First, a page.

English Hawthorn

English Hawthorn

Crataegus monogyna

Status in Squamish:


Status in Whistler:


Status in Pemberton:

Vectors of Spread:

Common Hawthorn, Single-seed Hawthorn, One-seed Hawthorn

ID Characteristics

General: Small, thorny, deciduous tree or shrub in the Rose family.

Flowers: Small white, sometimes pink flowers are grouped in umbrella-like clusters of 10-20. The flowers resemble cherry or apple blossoms. Each flower has 5 – 25 stamens with pink-purple anthers that extend past the petals, and one style.

Stem: Mature plants are 2 – 9 m tall. The stems usually branch from a single trunk. The bark is smooth, pale, and grey; new shoots are reddish. English Hawthorn branches are covered with long thorns.

Leaves: Deeply cleft leaves with 3 – 7 lobes. The leaves resemble mittens and have a leathery texture. They are typically 2 – 5 cm long.

Fruit: One-seeded round fruits are bright to deep red. The fruits only develop on mature plants (10 years or older), and last on the plant late into winter.

Roots: Taproot.

Similar Species

Black Hawthorn Dave Powell, USDA Forest Service (retired), Bugwood.org

Black Hawthorn Dave Powell, USDA Forest Service (retired), Bugwood.org

Black Hawthorn (or Douglas’ Hawthorn, Crataegus douglasii) has weakly lobed leaves, flowers with five styles instead of one, and blackish fruits.


Please report any sighting of English Hawthorn by clicking here.

Habitat and Origin

English Hawthorn is native to West Asia, Europe, and Northern Africa, where it was used to create hedgerows to contain livestock. It was introduced in the 1800s to Oregon and southern Washington, where it began spreading across North America.

English Hawthorn grows in lowland areas in many soil types but grows best in moist soil or areas with high precipitation. Mature plants are drought and somewhat shade tolerant. English Hawthorn is found in woodlands, pastures, riparian areas, grasslands, and meadows. It thrives best in deeper soils.

Current Distribution

Propagation & Vectors of Spread

English Hawthorn reproduces both by seed and vegetatively. Each tree can produce 2,000 berries, and the seeds germinate in spring. English Hawthorn can also regenerate from cuttings. An individual plant can live up to 250 years, giving it ample opportunity to spread.

English Hawthorn can spread locally by vegetative reproduction through cuttings, but long-distance dispersal occurs through the transport of seeds. The fruits are highly favourable to birds that consume and transport them great distances. They are primarily dispersed by the American Robin but can also be spread by other animals.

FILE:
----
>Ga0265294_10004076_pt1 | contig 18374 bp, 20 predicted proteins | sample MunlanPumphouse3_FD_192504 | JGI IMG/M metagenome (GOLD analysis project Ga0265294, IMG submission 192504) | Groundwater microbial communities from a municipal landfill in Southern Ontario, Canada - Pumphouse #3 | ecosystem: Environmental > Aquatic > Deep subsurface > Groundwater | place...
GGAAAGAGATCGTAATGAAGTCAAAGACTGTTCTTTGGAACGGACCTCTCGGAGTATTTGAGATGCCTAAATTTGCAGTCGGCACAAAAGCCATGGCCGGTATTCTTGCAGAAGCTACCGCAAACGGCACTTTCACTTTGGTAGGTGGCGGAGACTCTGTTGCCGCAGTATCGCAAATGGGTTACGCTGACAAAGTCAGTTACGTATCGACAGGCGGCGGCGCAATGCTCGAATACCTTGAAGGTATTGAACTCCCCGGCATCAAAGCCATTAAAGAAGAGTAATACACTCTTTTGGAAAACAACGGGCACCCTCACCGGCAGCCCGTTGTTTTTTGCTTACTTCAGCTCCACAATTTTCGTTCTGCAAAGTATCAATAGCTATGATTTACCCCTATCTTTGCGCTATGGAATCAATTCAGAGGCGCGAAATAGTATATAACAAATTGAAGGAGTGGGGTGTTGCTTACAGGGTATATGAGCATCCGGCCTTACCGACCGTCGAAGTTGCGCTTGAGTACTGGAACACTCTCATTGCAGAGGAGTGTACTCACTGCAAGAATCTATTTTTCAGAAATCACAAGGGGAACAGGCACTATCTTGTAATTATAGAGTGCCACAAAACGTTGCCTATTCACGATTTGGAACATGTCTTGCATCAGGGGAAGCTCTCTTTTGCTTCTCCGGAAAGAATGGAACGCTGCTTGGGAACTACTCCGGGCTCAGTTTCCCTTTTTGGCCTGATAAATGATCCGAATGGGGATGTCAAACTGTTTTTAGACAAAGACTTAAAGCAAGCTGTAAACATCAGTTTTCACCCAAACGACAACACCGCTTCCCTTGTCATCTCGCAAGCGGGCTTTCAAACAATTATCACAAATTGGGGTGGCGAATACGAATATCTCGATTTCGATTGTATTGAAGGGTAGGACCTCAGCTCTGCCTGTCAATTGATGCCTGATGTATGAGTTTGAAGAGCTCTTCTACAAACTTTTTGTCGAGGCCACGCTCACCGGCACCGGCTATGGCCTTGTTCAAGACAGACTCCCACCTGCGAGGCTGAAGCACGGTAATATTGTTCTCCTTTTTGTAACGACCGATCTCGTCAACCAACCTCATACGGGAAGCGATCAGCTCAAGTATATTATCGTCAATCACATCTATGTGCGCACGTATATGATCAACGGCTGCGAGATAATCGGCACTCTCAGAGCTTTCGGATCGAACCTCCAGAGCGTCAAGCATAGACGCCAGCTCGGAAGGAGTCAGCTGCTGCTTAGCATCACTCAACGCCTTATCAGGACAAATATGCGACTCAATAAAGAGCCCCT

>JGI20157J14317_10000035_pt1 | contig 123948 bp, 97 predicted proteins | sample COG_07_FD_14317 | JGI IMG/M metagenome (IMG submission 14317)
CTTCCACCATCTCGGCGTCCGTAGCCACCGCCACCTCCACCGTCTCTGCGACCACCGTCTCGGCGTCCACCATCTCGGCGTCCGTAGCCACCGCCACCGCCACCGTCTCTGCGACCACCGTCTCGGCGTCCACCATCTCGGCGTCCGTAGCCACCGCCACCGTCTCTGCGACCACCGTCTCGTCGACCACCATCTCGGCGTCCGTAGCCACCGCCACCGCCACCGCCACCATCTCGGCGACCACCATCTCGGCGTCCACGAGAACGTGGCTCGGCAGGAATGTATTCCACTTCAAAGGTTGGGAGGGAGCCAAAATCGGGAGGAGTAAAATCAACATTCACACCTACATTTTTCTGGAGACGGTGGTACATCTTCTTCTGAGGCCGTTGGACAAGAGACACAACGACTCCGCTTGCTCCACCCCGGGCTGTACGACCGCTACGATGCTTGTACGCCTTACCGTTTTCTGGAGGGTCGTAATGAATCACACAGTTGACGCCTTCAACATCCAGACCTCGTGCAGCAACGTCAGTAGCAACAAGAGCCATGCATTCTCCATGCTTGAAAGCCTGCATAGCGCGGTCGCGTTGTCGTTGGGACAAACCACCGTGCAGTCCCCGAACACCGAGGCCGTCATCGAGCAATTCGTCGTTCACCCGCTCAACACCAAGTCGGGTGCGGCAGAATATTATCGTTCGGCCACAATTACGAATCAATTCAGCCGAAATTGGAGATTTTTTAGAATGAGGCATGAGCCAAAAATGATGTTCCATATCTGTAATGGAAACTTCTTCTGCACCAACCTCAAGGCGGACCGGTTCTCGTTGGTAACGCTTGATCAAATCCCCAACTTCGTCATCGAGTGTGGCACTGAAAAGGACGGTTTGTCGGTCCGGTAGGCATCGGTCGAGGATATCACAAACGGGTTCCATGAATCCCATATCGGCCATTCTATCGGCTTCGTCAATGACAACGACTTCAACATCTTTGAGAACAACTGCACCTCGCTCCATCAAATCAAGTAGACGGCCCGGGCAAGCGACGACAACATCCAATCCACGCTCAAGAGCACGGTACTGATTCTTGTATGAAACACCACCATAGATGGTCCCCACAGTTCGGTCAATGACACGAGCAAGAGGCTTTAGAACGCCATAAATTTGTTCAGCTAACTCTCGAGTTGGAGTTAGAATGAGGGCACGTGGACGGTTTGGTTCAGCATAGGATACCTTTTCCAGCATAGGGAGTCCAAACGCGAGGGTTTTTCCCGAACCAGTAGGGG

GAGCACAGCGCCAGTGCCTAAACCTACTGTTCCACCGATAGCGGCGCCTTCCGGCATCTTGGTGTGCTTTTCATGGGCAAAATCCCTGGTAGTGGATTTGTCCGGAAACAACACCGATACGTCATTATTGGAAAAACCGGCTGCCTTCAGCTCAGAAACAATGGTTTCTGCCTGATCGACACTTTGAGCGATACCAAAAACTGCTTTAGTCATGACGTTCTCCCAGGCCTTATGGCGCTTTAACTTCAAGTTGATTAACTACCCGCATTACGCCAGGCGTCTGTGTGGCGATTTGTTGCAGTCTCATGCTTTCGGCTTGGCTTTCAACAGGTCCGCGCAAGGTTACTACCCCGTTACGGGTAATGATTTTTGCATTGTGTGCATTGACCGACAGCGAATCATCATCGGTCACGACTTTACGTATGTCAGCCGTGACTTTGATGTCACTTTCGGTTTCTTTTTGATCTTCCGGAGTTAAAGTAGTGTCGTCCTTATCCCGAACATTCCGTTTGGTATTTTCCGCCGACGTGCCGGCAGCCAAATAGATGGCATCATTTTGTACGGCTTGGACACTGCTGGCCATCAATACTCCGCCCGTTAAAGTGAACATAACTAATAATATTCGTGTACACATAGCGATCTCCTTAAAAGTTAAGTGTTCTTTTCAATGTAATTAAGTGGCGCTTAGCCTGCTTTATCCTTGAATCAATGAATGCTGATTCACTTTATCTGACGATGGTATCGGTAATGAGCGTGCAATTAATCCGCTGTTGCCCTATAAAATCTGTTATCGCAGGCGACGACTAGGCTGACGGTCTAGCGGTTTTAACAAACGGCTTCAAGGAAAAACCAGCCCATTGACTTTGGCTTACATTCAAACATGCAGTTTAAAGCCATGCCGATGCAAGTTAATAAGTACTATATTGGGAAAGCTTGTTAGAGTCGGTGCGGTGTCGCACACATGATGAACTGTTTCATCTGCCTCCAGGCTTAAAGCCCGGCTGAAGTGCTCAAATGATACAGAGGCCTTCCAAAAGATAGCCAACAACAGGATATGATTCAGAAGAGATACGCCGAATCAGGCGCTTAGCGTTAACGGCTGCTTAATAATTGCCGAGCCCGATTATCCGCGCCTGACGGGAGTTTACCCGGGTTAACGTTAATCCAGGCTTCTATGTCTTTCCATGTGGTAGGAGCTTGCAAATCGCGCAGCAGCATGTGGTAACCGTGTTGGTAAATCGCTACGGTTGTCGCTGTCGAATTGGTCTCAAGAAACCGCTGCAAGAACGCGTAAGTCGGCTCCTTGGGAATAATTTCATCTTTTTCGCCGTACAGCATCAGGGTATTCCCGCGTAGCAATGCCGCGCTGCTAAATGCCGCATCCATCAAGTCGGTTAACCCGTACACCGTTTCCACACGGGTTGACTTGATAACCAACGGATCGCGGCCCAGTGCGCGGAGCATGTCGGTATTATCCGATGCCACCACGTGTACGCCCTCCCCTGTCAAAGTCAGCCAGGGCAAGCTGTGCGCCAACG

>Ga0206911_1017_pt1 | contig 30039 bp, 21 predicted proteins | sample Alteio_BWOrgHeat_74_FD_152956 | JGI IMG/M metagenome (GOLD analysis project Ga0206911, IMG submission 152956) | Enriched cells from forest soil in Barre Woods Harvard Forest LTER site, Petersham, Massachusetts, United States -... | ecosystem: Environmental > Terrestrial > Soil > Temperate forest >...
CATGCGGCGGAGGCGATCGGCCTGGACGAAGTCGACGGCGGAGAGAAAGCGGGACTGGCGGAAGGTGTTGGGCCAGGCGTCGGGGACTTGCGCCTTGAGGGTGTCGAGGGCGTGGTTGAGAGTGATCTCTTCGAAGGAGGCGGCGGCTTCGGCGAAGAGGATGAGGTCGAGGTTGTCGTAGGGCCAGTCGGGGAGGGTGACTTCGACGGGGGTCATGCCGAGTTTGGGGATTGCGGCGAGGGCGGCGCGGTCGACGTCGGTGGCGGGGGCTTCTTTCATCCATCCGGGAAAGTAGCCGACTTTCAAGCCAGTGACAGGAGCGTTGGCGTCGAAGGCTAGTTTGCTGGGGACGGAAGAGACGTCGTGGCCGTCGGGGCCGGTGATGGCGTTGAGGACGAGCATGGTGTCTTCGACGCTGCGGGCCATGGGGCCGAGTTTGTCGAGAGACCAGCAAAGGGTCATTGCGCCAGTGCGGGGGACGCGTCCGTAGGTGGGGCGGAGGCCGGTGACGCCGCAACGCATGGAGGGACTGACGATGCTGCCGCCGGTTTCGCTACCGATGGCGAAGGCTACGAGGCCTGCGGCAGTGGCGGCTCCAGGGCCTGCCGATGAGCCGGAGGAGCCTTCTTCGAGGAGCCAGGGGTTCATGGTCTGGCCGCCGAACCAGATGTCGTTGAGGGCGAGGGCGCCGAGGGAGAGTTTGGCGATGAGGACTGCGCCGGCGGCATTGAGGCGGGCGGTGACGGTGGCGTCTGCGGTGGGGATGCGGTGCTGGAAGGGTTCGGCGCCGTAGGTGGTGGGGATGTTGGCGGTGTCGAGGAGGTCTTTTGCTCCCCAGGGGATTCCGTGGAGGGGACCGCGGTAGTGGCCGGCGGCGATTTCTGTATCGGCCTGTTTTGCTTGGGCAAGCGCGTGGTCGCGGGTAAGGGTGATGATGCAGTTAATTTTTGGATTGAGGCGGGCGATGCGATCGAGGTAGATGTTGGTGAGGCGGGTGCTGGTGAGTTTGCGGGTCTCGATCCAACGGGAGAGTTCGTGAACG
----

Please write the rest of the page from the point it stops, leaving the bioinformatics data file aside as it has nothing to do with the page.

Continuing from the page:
Ecological, Economic, & Health Impacts


  • Reduces biodiversity.
  • Forms thorny thickets that block animal movement.
  •  Could hybridize with native Black Hawthorn, which may outcompete and decrease native populations and create a weedier, more competitive variety.
  • Birds may prefer English Hawthorn berries to those of native Black Hawthorn, causing a reduction in the regeneration of native plants.


  • Nuisance species in pastures and grazing areas.
What Can I Do?

English Hawthorn is NOT currently found throughout the Sea to Sky Corridor, so the best approach to controlling its spread is by PREVENTION.

Learn to identify English Hawthorn: Use the images presented in this profile page to learn how to identify English Hawthorn.

What to do if you spot it: You can report any English Hawthorn sighting by clicking here.



  • Ensure soil and gravel are uncontaminated before transport.
  • Ensure plants are disposed of in a garbage bag if found in floral arrangements to prevent seeds from spreading.
  • Remove plant material from any equipment, vehicles, or clothing used in infested areas and wash equipment and vehicles at designated cleaning sites before leaving infested areas.



  • Do not plant English Hawthorn in a garden, no matter how well-contained its enclosure may seem.
  • Do not move soil that has been contaminated with English Hawthorn.
  • Do not compost!




  • Seedlings and young saplings can be pulled or dug up by hand.
  • It is easier to pull roots up when the soil is moist. However, it can be difficult even with young saplings, since the roots are deep and the stems have sharp thorns.
  • Be sure to wear gloves and other protective clothing.
  • Avoid cutting the plant when it is fruiting, as this will help disperse the seeds.
  • Remove all cuttings from the site, as English Hawthorn can regenerate from cuttings.
  • Roots are also able to resprout if not removed completely.


  • Applying a chemical herbicide to cut stumps and the frilling method are the most effective for plants that cannot be manually removed.
  • Foliar herbicide treatment may also be effective, though caution should be exercised to avoid spraying desirable vegetation, as always.

We recommend that any herbicide application is carried out by a person holding a valid BC Pesticide Applicator Certificate. Before selecting and applying herbicides, you must review and follow herbicide labels and application rates; municipal, regional, provincial and federal laws and regulations; species-specific treatment recommendations, and site-specific goals and objectives.


  • There are no approved biological control agents available for English Hawthorn. Its spines typically deter grazing.